When Margery Kempe’s visionary life began, the pattern of her experiences fell into the penitential tradition associated with the holy women of the Low Countries, Germany and Sweden, a tradition rooted in visualisation and meditative re-enactment of the life and death of Christ, the sorrows and joys of the Blessed Virgin, dialogue with God and the saints, and declarations of love and forgiveness.51  That her visionary life developed in a manner frequently found in the lives of continental women in the late fourteenth and early fifteenth century can be explained, in part at least, by the strong links between Lynn and the continent, and by the learning and interests of visionary and scholarly friars in Lynn, such as the Dominican anchorite confessor and the Carmelite Master Alan. However, a closely related tradition of penitential contemplation and “devout imagination” can also be traced in England, from the Ancrene Wisse through to popular late-medieval texts such as the Chastising of God’s Children, Nicholas Love’s Mirror of the Blessed Life of Jesus Christ, which was a translation of the pseudo-Bonaventuran Meditationes Vitae Christi licensed by Archbishop Thomas Arundel around 1410, and the mystery plays.52  Although there is no mention of the play cycles in Margery Kempe’s book, early familiarity with plays and processions may well have contributed to the importance attached to events that happened on or close to the feast of Corpus Christi, and may well have encouraged her habitual visualisation of biblical and apocryphal scenes. In terms of the native English penitential tradition, what remains exceptional in the case of Margery Kempe is that a lay woman of her class and background should have become so forceful an exponent of it.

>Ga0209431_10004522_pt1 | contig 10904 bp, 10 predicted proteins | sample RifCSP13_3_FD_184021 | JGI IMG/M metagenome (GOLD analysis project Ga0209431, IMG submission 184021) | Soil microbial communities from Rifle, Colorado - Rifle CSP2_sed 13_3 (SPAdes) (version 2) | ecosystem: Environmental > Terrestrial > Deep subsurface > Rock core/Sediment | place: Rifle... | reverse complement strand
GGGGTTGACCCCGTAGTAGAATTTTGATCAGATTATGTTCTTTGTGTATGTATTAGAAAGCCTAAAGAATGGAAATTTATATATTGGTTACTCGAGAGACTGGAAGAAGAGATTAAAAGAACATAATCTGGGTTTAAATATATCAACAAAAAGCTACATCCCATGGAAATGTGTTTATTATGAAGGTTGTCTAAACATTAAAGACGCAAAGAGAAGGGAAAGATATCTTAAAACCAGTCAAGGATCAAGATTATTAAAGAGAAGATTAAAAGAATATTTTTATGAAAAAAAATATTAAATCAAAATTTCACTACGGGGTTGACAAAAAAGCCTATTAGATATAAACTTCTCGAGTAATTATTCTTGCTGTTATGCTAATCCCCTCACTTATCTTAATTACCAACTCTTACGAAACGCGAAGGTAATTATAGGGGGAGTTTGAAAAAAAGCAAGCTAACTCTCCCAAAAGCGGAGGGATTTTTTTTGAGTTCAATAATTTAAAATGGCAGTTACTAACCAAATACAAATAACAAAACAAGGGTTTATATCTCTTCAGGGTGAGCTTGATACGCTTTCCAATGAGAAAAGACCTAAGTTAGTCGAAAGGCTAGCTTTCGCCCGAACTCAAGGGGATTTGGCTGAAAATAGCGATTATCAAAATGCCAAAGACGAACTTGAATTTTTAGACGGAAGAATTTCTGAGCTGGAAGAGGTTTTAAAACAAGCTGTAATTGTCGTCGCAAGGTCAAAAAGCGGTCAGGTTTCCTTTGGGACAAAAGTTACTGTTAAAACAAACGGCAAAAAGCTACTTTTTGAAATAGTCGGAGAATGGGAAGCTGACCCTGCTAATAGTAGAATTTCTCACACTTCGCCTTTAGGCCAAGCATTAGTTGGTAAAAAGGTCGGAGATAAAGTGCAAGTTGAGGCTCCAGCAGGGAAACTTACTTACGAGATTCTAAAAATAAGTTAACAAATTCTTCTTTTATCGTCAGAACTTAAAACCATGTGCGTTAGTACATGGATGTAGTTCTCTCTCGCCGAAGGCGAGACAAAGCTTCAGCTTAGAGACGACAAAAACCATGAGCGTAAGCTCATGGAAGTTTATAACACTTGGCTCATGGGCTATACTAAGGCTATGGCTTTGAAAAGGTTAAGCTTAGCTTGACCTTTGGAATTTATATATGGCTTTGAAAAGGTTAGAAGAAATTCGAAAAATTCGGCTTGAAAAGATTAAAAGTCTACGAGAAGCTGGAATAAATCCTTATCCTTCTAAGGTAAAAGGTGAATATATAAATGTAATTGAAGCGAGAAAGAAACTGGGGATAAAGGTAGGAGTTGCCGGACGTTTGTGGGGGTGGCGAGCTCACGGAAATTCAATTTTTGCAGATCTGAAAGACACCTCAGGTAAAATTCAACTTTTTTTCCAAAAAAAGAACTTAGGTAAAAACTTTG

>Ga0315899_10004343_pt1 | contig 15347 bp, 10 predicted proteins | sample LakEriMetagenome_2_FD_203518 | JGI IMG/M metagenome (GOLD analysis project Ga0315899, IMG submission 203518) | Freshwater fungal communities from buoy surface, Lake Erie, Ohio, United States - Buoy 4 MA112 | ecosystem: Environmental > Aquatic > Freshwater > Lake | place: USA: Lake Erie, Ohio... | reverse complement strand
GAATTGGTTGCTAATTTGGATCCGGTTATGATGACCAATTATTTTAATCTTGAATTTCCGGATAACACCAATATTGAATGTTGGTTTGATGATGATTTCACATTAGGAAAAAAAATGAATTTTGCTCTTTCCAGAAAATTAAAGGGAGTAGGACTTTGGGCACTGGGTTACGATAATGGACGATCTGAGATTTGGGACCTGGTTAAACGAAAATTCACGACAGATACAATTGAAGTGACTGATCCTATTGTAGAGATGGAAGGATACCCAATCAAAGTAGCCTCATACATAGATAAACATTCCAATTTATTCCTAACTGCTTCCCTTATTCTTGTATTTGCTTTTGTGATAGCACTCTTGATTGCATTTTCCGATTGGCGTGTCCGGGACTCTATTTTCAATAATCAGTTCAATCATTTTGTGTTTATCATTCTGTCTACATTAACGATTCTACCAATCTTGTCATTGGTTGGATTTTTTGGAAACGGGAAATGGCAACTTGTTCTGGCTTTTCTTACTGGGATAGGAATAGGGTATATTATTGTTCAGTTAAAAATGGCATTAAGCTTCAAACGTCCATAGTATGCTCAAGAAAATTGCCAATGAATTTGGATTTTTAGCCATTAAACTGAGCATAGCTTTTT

Given Margery Kempe’s predilection for words – for repartee, for edifying conversation, for sermons, for the written word, and above all for verbal revelations of the divine – it seems surprising that the tutelage of learned men in Lynn over many years did not lead to her becoming literate. As in other cases where there was a risk of charges of heresy, she, or her confessors or amanuenses, may have found it expedient to emphasise her orthodox dependence on the priesthood for transmission of the written word, and to minimise whatever reading ability she may have had. It has been said that Margery Kempe “virtually had to prove herself a non-reader when her knowledge of gospel made the authorities in York suspect her as a Lollard”.53